Huge arguments faced by families | Family law

Katherine Ellis senior associate solicitor

These arguments are occurring because of the lack of Wills…

Millions of families across the UK could face huge arguments because most people have not made a Will.

The comments come after a new survey found that 68 per cent of UK adults are what is known as “intestate” – equivalent to nearly 28 million people.

Meanwhile, the survey found that 70 per cent think their families will easily split their assets after they are gone.

But Katherine Ellis, a Senior Associate Solicitor in the Dispute Resolution team at Thursfields’ Kidderminster office, explained that no Will means estates are left to the mercy of the intestacy rules – which may be contrary to the deceased’s actual wishes.

Katherine said: “This research shows how people are under the misapprehension that their family will easily agree decisions regarding their estate, but we’re increasingly seeing this is far from reality.

Contentious issues range from who should take responsibility for overseeing the administration of the estate, to funeral arrangements and whether the deceased would have wished to be buried or cremated.

In other cases, friends and certain family members who, in absence of a Will, the law does not recognise as beneficiaries receive no benefit from the estate.

Instances can also arise where distant relatives whom the deceased had little or no contact have an automatic legal entitlement to benefit from an estate, but a non-blood relative who was far closer to the deceased, such as a cohabitee, does not.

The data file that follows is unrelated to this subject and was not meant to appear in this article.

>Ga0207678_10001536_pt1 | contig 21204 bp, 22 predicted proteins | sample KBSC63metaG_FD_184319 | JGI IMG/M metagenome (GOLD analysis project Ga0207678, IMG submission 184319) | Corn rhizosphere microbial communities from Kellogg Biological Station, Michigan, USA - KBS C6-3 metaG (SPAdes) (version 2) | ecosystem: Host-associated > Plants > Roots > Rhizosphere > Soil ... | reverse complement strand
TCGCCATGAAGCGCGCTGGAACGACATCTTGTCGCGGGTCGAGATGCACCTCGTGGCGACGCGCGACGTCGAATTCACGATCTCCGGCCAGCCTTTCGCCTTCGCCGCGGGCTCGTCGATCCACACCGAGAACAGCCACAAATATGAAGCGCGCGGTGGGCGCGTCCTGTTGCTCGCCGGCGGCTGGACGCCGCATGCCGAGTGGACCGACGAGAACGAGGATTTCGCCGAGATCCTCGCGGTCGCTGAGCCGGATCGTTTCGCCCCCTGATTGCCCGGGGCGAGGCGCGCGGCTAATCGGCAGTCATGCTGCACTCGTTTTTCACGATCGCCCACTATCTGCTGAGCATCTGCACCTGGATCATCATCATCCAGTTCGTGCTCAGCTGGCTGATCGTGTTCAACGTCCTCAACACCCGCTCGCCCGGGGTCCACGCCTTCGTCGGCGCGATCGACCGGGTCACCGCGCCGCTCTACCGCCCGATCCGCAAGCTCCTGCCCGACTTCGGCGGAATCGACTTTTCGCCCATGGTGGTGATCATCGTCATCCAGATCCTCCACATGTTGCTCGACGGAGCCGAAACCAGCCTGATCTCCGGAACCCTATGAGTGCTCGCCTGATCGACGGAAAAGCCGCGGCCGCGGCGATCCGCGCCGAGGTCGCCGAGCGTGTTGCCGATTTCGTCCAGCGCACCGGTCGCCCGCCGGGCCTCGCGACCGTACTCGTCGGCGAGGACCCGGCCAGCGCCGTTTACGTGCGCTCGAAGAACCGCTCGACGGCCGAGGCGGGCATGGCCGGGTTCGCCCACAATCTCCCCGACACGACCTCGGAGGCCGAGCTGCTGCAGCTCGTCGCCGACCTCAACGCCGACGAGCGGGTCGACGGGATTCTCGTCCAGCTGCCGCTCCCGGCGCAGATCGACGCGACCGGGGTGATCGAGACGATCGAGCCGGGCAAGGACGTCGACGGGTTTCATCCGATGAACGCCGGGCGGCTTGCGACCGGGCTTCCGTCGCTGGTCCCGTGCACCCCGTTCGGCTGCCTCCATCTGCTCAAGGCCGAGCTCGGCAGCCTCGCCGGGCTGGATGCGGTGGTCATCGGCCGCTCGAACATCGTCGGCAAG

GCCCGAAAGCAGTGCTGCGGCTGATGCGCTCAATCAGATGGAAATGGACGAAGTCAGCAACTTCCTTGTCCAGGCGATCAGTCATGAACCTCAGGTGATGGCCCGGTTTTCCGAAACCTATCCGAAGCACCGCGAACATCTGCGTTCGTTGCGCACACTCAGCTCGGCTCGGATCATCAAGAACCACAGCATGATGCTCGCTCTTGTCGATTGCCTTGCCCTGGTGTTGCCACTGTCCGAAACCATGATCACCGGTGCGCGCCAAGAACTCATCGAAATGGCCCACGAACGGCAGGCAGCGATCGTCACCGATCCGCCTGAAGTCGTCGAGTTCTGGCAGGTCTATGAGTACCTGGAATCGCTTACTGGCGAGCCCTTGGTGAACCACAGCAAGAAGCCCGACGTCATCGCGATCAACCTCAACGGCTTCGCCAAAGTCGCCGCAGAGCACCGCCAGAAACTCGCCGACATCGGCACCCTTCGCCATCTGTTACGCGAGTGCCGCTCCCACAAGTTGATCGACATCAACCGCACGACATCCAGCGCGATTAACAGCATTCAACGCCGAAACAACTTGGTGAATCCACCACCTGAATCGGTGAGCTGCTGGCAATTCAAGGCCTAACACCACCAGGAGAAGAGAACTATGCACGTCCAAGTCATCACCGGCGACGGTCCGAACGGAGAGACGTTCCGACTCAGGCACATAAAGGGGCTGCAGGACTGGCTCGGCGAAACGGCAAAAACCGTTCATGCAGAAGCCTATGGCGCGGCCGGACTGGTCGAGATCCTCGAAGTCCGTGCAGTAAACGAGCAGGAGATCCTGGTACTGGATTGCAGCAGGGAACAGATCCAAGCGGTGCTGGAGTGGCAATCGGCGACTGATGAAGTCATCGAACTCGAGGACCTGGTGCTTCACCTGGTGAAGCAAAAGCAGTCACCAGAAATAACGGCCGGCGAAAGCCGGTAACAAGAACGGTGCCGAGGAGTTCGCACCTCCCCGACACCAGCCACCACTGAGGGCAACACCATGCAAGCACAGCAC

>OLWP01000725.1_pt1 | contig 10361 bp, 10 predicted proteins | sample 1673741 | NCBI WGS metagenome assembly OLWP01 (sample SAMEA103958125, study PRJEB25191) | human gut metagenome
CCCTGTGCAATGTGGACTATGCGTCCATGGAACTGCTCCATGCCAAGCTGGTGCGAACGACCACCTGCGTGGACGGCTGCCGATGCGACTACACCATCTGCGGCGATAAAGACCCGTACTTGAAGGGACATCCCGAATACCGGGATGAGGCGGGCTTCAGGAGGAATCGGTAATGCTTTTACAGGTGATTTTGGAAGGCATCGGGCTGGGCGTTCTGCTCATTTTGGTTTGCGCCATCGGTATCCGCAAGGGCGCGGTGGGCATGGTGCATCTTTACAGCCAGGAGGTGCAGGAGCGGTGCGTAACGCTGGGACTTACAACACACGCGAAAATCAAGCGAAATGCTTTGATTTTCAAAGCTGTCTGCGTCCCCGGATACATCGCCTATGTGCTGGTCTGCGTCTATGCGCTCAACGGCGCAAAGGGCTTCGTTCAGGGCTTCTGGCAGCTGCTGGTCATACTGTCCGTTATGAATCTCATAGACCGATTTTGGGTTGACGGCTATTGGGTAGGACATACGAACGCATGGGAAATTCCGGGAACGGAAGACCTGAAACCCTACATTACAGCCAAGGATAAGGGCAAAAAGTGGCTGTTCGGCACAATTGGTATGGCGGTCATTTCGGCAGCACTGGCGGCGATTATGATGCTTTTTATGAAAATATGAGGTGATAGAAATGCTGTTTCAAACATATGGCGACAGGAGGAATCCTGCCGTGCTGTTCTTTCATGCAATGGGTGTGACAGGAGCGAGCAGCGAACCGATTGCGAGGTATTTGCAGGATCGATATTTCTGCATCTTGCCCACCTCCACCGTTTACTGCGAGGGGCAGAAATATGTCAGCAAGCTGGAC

There are potential legal avenues available to explore in such cases, but it is a complex area of law with stringent timescales. Anyone who finds themselves in such situations should seek specialist legal advice as a priority.”

The survey, published by Remember a Charity, also found widespread confusion about how complicated it is to sort out a Will, and who inherits if you die without one.

It said a third of people assume their partner and children will automatically inherit, and a similar number believe they only need a Will if they are very wealthy.

Katherine added: “It’s important that people appreciate the need to make a Will, irrespective of the value of their estate, as they will surely want all their wishes respected.

But if anyone ever doubts that what a deceased clearly wanted is not happening, Thursfields has expertise in cases like these and can help.”

Anyone with estate issues can contact Katherine Ellis on 0121 647 5419, extension 5419, or at kellis@thursfields.co.uk.

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